Degradation of the Endothelial Glycocalyx Contributes to Metabolic Acidosis in Children Following Cardiopulmonary Bypass Surgery

Pediatr Crit Care Med. 2021 May 4. Online ahead of print

Objectives

Cardiopulmonary bypass surgery is complicated by metabolic acidosis, microvascular dysfunction, and capillary leak. The glycocalyx—a layer of proteins and sugars lining the vascular endothelium—is degraded during cardiopulmonary bypass. We aimed to describe the kinetics of glycocalyx degradation during and following cardiopulmonary bypass. We hypothesized that cleavage of negatively charged fragments of the glycocalyx would directly induce metabolic acidosis through changes in the strong ion gap (defined using Stewart’s physicochemical approach to acid-base chemistry). We also investigated whether glycocalyx degradation was associated with failure of endothelial function and cardiovascular dysfunction.

Design

Single-center prospective cohort study.

Setting

Twenty-two bed surgical/medical PICU.

Patients

Twenty-seven term infants and children requiring cardiopulmonary bypass surgery for the correction/palliation of congenital heart disease.

Interventions

None.

Measurements and Main Results

We recruited 27 patients, 5 days to 57 months old. We prospectively sampled plasma prior to, during, and following cardiopulmonary bypass at predefined time points. We measured plasma concentrations of interleukin-6 (inflammatory marker), heparan sulfate (negatively charged glycocalyx glycosaminoglycan), and syndecan-1 (neutrally charged glycocalyx protein). We defined the following outcome measures: metabolic acidosis (strong ion gap), renal dysfunction (fold change in creatinine), capillary leak (fluid bolus volume), cardiovascular dysfunction (Vasoactive Inotropic Score), and length of ventilation. In linear regression models, maximum measured heparan sulfate concentration (negatively charged) was associated with metabolic acidosis (p = 0.016), renal dysfunction (p = 0.009), and length of ventilation (p = 0.047). In contrast, maximum measured syndecan-1 concentration (neutrally charged) was not associated with these clinical endpoints (p > 0.30 for all).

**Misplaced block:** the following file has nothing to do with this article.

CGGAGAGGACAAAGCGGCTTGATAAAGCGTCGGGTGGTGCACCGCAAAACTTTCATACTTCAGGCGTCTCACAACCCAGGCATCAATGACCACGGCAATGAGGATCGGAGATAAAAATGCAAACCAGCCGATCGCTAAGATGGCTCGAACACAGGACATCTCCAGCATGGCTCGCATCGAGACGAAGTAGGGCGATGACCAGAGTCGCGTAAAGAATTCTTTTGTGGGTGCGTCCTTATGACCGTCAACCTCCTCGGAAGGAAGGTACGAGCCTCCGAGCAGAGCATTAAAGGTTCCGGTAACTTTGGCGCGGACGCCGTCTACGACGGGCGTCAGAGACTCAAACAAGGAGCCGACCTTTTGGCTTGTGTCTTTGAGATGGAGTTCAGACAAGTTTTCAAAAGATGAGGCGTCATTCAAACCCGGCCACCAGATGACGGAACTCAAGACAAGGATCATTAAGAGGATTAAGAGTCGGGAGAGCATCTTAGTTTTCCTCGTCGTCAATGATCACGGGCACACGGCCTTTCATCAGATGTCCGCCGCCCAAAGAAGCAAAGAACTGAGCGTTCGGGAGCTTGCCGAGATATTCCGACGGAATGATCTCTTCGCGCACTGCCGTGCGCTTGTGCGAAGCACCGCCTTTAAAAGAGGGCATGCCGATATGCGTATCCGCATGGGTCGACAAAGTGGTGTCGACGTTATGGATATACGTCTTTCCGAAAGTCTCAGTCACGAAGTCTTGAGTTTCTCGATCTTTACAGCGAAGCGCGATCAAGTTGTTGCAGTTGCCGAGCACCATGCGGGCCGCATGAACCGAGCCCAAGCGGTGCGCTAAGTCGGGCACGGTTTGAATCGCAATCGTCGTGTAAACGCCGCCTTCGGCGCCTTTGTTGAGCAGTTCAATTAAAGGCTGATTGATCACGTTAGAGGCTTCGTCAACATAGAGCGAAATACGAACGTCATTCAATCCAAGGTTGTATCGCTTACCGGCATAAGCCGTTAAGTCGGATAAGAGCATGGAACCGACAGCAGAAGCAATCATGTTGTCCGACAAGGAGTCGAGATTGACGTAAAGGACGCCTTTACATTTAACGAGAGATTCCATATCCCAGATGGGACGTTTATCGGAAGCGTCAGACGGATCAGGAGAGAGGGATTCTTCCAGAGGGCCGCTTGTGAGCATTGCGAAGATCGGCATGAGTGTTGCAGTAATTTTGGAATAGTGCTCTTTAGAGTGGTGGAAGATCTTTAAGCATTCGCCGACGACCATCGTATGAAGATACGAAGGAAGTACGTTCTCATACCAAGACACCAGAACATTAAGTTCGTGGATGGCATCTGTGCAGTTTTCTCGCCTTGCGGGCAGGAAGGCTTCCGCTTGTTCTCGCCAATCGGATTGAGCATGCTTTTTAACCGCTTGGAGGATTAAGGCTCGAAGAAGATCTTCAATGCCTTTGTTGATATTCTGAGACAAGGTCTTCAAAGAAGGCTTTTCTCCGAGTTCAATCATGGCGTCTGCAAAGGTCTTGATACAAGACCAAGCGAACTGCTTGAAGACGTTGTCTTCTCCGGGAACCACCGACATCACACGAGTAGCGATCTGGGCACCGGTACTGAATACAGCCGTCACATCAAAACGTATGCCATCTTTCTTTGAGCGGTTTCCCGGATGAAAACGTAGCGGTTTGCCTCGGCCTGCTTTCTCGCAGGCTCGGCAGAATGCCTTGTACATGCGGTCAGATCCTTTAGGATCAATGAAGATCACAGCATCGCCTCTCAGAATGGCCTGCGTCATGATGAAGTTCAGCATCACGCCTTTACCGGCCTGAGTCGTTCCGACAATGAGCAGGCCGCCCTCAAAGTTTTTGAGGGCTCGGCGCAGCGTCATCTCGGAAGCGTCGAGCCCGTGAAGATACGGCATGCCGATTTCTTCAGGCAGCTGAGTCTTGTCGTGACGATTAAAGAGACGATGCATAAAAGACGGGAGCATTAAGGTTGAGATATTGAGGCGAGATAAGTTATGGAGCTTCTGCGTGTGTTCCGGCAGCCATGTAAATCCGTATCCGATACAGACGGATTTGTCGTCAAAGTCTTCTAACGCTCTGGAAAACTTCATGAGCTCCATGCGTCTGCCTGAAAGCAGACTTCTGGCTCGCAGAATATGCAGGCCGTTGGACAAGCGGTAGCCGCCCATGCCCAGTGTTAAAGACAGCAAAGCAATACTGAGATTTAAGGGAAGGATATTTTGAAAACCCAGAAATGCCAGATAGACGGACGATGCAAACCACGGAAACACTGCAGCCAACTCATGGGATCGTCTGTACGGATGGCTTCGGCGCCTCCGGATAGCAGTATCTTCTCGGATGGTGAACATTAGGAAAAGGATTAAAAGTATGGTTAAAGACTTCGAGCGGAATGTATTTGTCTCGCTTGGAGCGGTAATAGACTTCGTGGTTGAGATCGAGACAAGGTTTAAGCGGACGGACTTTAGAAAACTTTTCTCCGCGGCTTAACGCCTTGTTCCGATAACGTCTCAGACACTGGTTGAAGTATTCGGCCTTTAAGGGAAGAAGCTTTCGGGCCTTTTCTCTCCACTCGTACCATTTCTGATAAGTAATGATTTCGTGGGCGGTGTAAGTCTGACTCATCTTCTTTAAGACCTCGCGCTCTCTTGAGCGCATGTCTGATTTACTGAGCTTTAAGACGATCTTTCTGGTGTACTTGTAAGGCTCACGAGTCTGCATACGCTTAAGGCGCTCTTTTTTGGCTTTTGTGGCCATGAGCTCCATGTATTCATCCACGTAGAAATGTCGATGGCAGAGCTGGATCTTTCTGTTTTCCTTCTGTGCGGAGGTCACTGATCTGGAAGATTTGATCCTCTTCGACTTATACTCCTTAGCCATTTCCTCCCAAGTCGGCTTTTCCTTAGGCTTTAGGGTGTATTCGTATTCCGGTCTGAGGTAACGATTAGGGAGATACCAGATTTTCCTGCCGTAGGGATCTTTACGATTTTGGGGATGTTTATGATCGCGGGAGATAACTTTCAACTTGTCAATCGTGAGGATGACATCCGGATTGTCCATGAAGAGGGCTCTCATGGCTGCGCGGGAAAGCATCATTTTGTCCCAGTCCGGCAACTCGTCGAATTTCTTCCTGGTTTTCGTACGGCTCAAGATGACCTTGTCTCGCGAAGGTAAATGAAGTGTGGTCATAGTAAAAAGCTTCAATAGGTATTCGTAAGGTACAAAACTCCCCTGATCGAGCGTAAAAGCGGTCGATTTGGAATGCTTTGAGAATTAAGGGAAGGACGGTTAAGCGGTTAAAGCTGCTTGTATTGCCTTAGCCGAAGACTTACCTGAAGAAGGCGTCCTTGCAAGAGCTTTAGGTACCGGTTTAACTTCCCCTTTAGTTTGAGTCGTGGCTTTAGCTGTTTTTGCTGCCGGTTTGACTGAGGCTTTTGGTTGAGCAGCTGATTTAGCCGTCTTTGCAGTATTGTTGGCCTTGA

Conclusions

Our data show that metabolic acidosis (increased strong ion gap) is associated with plasma concentration of heparan sulfate, a negatively charged glycosaminoglycan cleaved from the endothelial glycocalyx during cardiopulmonary bypass. In addition, cleavage of heparan sulfate was associated with renal dysfunction, capillary leak, and global markers of cardiovascular dysfunction. These data highlight the importance of designing translational therapies to protect the glycocalyx in cardiopulmonary bypass.